HOOKED: Michael Moss Catches the Food Industry Cooking Up Deadly Drugs

We owe Mr. Moss. He has devoted over 10 years, his formidable journalistic skill, and all his heart to breaking the greatest story ever told: How a powerful group of men and women set out to destroy all of humanity by poisoning the food supply. It’s not a fairy tale, but the true story of how our world has been devastated by a diet carefully designed to set off plagues of gluttony, obesity, diabetes, Alzheimer’s (called Diabetes III), and many other scourges.
The diet that does it is largely made up of the substances that compose the title of Moss’ first book, the Pulitzer prize winning Salt, Sugar, and Fat. This seemingly innocent culinary weaponry was first developed by the tobacco industry to make tobacco more addictive, a process that was famously halted by the leak of a prominent insider. Since then, the tobacco industry has bought out much of the refined food industry where it has been busy producing addictive substances that look like food, quite unhindered.
Where is a hero to save us from our death-dealing diet?
• An unlikely whistle-blower is David Kessler, former FDA chief, who has written two exposés: The End of Overeating and Fast Carbs, Slow Carbs.
• Then there is the great warrior, Robert Lustig, M.D., who has valiantly and effectively exposed sugar’s toxic properties through a YouTube lecture series that has gone viral and three books. (The third, Metabolical, will be released in May.)
As a direct result, soda taxation has made real headway and millions know what modern sugar does to them.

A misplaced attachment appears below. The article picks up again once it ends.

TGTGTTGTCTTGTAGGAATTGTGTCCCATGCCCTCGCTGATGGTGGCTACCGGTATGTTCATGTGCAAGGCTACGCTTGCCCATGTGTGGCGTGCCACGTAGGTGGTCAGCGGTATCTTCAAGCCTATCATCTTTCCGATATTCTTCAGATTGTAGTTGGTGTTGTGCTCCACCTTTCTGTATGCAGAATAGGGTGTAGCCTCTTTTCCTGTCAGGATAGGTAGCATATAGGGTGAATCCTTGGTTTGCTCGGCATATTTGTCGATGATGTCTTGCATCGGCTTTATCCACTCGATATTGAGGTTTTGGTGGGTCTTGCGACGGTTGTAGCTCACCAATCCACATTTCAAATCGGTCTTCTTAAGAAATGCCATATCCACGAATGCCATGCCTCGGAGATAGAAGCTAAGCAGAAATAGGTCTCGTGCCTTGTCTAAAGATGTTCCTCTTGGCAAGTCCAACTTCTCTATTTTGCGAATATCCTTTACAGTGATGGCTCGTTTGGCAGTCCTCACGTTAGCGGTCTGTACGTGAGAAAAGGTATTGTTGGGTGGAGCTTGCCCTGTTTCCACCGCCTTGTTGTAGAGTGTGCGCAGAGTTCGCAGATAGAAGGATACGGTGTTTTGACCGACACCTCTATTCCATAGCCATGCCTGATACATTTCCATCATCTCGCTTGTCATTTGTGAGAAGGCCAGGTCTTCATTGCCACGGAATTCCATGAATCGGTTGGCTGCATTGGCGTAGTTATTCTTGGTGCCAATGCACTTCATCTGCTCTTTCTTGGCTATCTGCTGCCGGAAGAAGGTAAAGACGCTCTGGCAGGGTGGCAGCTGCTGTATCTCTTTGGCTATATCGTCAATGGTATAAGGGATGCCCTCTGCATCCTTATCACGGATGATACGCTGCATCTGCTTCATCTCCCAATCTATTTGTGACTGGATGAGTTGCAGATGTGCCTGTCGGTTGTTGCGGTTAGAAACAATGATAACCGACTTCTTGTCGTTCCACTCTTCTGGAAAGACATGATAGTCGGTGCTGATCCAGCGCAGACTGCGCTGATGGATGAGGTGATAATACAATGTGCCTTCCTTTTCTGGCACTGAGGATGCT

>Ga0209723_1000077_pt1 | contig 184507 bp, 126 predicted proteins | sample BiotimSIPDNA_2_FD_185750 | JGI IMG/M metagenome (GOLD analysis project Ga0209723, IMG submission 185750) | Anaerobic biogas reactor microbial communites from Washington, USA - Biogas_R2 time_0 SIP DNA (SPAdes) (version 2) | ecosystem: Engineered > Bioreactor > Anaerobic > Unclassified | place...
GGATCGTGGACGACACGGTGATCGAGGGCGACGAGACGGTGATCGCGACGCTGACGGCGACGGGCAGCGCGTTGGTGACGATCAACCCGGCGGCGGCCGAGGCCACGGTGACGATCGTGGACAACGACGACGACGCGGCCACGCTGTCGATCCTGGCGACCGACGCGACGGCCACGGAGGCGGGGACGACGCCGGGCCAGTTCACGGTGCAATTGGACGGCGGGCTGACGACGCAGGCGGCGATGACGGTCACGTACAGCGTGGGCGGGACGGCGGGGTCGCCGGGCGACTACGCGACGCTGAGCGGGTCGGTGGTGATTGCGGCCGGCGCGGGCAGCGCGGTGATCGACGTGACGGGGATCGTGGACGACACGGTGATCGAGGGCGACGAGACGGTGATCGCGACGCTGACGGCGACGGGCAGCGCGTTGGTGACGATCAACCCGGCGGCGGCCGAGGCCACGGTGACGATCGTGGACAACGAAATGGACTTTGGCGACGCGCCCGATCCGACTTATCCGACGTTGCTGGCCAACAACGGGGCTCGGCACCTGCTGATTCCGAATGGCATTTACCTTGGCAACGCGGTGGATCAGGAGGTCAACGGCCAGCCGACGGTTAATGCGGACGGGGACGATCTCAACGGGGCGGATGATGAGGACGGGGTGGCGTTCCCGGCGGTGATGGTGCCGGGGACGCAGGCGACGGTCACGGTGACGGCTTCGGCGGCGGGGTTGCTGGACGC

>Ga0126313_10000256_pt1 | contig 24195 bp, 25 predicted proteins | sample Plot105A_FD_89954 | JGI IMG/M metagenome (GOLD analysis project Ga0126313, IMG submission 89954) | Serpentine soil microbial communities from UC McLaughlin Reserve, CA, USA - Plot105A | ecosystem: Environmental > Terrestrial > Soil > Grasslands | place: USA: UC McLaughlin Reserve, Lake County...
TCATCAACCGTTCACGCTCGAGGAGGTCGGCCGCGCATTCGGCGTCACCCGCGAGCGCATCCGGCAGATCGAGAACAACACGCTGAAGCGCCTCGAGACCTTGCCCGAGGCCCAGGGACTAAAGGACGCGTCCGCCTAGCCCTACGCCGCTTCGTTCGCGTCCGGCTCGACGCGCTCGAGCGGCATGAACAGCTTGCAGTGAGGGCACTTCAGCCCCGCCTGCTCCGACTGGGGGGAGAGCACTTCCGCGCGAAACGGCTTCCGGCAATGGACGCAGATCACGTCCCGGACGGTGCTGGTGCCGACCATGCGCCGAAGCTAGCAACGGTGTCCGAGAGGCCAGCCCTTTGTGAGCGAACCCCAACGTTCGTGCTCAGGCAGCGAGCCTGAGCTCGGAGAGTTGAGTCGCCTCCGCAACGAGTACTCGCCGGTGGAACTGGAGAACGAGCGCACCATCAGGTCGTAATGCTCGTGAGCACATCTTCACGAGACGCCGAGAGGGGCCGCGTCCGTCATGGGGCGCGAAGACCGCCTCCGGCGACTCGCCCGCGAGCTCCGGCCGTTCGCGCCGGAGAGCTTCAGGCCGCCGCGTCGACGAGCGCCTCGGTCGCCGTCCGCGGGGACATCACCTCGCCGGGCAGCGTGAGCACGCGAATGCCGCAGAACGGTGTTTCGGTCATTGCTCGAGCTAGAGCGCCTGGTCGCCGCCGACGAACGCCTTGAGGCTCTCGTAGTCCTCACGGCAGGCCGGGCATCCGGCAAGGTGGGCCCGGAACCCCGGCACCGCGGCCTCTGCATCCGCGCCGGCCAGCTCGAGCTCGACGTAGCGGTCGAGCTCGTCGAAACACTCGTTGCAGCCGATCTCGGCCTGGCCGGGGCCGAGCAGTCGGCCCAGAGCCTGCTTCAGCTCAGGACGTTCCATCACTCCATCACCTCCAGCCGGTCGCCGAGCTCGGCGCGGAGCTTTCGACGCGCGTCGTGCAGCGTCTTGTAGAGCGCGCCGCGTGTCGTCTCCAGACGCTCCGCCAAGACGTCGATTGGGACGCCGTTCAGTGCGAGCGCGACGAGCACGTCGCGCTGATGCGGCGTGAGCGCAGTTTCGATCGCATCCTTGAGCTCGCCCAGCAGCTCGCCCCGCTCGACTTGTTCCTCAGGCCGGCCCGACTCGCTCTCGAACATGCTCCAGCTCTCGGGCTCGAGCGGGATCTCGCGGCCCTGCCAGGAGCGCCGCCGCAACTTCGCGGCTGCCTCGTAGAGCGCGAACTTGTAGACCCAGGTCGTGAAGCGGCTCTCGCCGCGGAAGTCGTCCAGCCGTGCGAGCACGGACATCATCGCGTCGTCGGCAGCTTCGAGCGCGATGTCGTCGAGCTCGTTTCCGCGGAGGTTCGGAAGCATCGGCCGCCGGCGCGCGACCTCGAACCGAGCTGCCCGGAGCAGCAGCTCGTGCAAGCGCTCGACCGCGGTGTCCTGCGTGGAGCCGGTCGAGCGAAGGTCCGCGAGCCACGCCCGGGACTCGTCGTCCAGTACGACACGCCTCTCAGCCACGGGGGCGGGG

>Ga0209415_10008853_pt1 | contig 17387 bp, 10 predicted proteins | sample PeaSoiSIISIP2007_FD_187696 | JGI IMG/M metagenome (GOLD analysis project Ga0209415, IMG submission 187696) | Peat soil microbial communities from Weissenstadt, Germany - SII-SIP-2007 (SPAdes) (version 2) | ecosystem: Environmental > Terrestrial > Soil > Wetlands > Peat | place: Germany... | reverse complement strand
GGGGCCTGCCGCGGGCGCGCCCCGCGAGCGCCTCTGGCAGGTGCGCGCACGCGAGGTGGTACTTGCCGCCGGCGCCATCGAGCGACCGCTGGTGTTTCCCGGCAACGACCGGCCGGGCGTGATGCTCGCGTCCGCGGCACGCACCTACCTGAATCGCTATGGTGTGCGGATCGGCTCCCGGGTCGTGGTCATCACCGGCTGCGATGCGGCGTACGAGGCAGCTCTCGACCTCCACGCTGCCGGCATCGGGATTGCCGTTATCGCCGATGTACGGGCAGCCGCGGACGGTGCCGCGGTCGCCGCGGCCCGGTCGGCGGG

But have the Food Industry’s walls come thundering down? No. Even those who now know better are too addicted to abstain. Though the rates of obesity and diabetes are 50% in the U.S. and higher in many other countries (e.g. 80% in India), silence prevails. The poisoners have yet to be outlawed.


What Else Can We Do?
• Moss’ end notes are three pages long and provide no hope of relief.
• Kessler’s most recent book ends with a whimper about his continuing personal struggle with sugar and weight.
• Lustig is more optimistic: He points to the true fact that eating healthful foods could rescue us. But there’s a big hole in his hope: No addiction has ever yet been cured by conventional efforts. The alcohol and drug treatment industry has certainly failed; relapse is now actually accepted and considered by the industry to be an incurable feature of ‘addictive disease.’ NIDA chief Nora Volkow admits that, though her heavily funded agency has been working on a drug cure for overeating and other addictions day and night for decades, no effective medications have yet been developed.
See Part 2 of this blog, UNhooked, next week.